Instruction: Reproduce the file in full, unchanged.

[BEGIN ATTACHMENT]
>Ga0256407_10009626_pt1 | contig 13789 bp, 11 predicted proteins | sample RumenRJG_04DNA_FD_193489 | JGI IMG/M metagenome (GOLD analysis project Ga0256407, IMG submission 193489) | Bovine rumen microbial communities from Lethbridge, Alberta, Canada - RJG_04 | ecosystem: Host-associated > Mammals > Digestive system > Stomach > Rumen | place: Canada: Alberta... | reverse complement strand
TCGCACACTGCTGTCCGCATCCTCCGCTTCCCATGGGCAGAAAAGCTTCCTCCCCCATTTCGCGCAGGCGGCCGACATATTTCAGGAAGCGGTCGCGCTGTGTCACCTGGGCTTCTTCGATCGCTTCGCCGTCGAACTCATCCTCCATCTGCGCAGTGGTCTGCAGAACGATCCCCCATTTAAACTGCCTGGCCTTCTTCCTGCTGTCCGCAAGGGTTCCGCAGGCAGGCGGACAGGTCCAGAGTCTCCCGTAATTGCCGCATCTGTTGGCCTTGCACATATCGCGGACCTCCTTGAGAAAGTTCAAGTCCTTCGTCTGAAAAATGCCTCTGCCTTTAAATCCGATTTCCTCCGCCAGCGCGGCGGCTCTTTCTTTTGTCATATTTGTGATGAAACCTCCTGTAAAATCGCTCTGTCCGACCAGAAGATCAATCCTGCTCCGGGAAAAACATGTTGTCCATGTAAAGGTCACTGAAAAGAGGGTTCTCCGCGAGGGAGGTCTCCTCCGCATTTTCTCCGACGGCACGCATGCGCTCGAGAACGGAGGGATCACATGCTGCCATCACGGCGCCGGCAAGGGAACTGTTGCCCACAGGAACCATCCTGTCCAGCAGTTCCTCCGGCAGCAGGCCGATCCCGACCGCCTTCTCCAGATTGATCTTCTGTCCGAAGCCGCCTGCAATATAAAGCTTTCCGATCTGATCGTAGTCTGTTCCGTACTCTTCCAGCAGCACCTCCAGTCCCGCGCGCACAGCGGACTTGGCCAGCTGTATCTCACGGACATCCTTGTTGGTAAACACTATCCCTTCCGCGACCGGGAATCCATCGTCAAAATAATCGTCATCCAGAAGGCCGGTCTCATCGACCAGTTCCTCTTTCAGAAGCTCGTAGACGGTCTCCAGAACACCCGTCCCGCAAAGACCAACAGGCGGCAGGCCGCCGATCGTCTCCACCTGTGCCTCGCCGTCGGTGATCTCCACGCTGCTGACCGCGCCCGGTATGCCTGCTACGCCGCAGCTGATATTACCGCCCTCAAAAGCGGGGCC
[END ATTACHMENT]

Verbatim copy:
>Ga0256407_10009626_pt1 | contig 13789 bp, 11 predicted proteins | sample RumenRJG_04DNA_FD_193489 | JGI IMG/M metagenome (GOLD analysis project Ga0256407, IMG submission 193489) | Bovine rumen microbial communities from Lethbridge, Alberta, Canada - RJG_04 | ecosystem: Host-associated > Mammals > Digestive system > Stomach > Rumen | place: Canada: Alberta... | reverse complement strand
TCGCACACTGCTGTCCGCATCCTCCGCTTCCCATGGGCAGAAAAGCTTCCTCCCCCATTTCGCGCAGGCGGCCGACATATTTCAGGAAGCGGTCGCGCTGTGTCACCTGGGCTTCTTCGATCGCTTCGCCGTCGAACTCATCCTCCATCTGCGCAGTGGTCTGCAGAACGATCCCCCATTTAAACTGCCTGGCCTTCTTCCTGCTGTCCGCAAGGGTTCCGCAGGCAGGCGGACAGGTCCAGAGTCTCCCGTAATTGCCGCATCTGTTGGCCTTGCACATATCGCGGACCTCCTTGAGAAAGTTCAAGTCCTTCGTCTGAAAAATGCCTCTGCCTTTAAATCCGATTTCCTCCGCCAGCGCGGCGGCTCTTTCTTTTGTCATATTTGTGATGAAACCTCCTGTAAAATCGCTCTGTCCGACCAGAAGATCAATCCTGCTCCGGGAAAAACATGTTGTCCATGTAAAGGTCACTGAAAAGAGGGTTCTCCGCGAGGGAGGTCTCCTCCGCATTTTCTCCGACGGCACGCATGCGCTCGAGAACGGAGGGATCACATGCTGCCATCACGGCGCCGGCAAGGGAACTGTTGCCCACAGGAACCATCCTGTCCAGCAGTTCCTCCGGCAGCAGGCCGATCCCGACCGCCTTCTCCAGATTGATCTTCTGTCCGAAGCCGCCTGCAATATAAAGCTTTCCGATCTGATCGTAGTCTGTTCCGTACTCTTCCAGCAGCACCTCCAGTCCCGCGCGCACAGCGGACTTGGCCAGCTGTATCTCACGGACATCCTTGTTGGTAAACACTATCCCTTCCGCGACCGGGAATCCATCGTCAAAATAATCGTCATCCAGAAGGCCGGTCTCATCGACCAGTTCCTCTTTCAGAAGCTCGTAGACGGTCTCCAGAACACCCGTCCCGCAAAGACCAACAGGCGGCAGGCCGCCGATCGTCTCCACCTGTGCCTCGCCGTCGGTGATCTCCACGCTGCTGACCGCGCCCGGTATGCCTGCTACGCCGCAGCTGATATTACCGCCCTCAAAAGCGGGGCC